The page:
Last night, the Supreme Court halted the execution of a man convicted of killing two people in Texas 16 years ago. There’s no dispute about his guilt but his lawyers contend that the sentence itself was unfair because of a racial question asked during his sentencing trial.
From the Associated Press:
Duane Buck, 48, was spared from lethal injection when the justices, without extensive comment, said they would review an appeal in his case. Two appeals, both related to a psychologist’s testimony that black people were more likely to commit violence, were before the court. One was granted; the other was denied.
Now, a couple of years ago there were some stories about the Associated Press reporter who covers executions in Texas. His name is Michael Graczyk. It is worth revisiting those stories. Here’s the New York Times piece. Here’s the piece from CNN.
Both are fascinating profiles of a man whose job has led him to witness more than 300 executions, which is more than anyone else on record. I give the CNN reporter credit for coming up with the story idea first, but both articles work together to provide a compelling portrait of an unbelievably professional journalist. We learn that over the years, inmates have confessed to him their crimes — for the first time. Others have prayed. One spat out a concealed handcuff key. Through it all, he has been the consummate professional, viewing his work as a vocation in a way that many other reporters could learn from:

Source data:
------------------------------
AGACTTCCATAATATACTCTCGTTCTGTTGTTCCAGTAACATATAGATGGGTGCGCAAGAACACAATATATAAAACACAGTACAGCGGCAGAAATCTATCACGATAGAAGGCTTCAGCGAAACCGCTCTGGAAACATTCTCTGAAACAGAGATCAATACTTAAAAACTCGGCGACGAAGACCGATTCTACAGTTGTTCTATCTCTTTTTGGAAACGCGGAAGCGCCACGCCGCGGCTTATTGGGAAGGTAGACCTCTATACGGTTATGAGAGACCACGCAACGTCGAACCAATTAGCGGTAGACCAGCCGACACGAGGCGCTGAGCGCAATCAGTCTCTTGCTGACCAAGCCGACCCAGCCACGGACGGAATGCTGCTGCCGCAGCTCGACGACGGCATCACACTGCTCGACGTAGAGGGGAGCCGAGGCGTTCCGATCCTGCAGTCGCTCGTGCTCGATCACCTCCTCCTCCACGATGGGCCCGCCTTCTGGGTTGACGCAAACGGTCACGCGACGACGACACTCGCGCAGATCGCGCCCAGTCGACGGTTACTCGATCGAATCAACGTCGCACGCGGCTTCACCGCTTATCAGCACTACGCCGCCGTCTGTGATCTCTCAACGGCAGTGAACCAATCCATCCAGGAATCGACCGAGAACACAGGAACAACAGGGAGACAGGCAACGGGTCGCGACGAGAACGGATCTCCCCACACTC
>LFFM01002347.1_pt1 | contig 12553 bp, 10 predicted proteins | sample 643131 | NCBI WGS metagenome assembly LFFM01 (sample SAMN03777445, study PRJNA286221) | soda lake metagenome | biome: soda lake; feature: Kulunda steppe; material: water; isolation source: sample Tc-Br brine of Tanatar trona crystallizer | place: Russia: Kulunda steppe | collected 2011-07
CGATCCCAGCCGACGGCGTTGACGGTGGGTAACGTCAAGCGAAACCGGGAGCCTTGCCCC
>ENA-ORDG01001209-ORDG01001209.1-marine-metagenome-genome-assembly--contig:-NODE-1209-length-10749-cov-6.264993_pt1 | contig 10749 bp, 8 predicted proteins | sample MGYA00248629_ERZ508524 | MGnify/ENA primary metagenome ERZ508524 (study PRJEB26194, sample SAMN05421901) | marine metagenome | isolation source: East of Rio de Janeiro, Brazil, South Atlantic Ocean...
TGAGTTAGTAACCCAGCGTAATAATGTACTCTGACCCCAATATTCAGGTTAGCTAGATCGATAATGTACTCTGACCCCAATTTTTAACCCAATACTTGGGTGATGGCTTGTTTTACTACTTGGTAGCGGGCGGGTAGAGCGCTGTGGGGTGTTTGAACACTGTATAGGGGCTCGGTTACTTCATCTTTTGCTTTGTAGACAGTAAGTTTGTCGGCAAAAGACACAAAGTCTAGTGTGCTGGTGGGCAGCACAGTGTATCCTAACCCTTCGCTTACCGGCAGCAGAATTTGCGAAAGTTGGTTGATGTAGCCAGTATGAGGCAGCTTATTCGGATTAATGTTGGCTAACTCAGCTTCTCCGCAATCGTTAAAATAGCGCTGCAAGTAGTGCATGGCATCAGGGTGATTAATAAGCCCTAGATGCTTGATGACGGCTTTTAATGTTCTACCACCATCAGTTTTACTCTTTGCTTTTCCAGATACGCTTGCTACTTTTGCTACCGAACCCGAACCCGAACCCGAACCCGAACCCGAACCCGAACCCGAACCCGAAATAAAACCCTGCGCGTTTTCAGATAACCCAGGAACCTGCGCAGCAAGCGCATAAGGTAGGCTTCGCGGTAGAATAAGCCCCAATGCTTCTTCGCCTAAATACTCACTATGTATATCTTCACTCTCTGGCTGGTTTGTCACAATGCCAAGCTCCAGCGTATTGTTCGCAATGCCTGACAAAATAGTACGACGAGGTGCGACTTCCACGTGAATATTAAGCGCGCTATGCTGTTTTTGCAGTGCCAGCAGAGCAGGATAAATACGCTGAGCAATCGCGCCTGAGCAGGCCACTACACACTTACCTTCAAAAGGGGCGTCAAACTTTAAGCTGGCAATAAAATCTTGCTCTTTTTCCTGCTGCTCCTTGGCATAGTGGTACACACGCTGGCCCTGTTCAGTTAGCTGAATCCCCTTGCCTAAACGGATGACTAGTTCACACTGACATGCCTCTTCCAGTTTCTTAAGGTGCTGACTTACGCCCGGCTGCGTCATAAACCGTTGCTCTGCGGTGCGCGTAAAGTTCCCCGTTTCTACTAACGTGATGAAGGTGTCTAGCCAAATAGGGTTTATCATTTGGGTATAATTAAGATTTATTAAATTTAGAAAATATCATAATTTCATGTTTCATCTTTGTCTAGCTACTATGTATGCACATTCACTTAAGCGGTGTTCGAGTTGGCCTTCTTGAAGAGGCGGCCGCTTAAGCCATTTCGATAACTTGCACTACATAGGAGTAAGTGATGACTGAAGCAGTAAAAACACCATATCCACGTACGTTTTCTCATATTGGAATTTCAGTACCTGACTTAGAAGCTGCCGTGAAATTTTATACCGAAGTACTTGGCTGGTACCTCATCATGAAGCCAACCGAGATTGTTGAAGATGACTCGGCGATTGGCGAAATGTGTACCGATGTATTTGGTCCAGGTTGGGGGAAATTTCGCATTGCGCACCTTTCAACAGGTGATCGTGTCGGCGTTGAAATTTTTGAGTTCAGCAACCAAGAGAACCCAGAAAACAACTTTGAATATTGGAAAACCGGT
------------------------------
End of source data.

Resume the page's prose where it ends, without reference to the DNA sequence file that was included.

“My job is to tell a story and tell what’s going on, and if I tell you that I get emotional on one side or another, I open myself to criticism,” he said.
Both CNN and The Times mentioned that he’s experienced some haunting memories. One dying man sang “Silent Night” even though it wasn’t anywhere near Christmas. He told CNN that he thinks of that man every Christmas or Christmas Eve when he’s in church.
I thought of all this when I was reading Graczyk’s most recent story. Look at what he mentions in the midst of a fact-heavy account of sentencing disputes, trial proceedings, Texas protocol, presidential politics, execution statistics, Supreme Court decisions, writs of certiori, murder details and allegations of racism:
The reprieve from the nation’s highest court came nearly two hours into a six-hour window when Buck could have been taken to the death chamber. Texas officials, however, refused to move forward with the punishment while legal issues were pending.
His lawyers called to tell Buck of the reprieve and the inmate was praying in his cell when Texas Department of Criminal Justice spokesman Jason Clark approached.
“Praise the Lord!” Buck told Clark. “God is worthy to be praised. God’s mercy triumphs over judgment.
“I feel good.”
It’s a good reporter who can report on a murderer’s prayer and thanksgiving in the midst of the rest.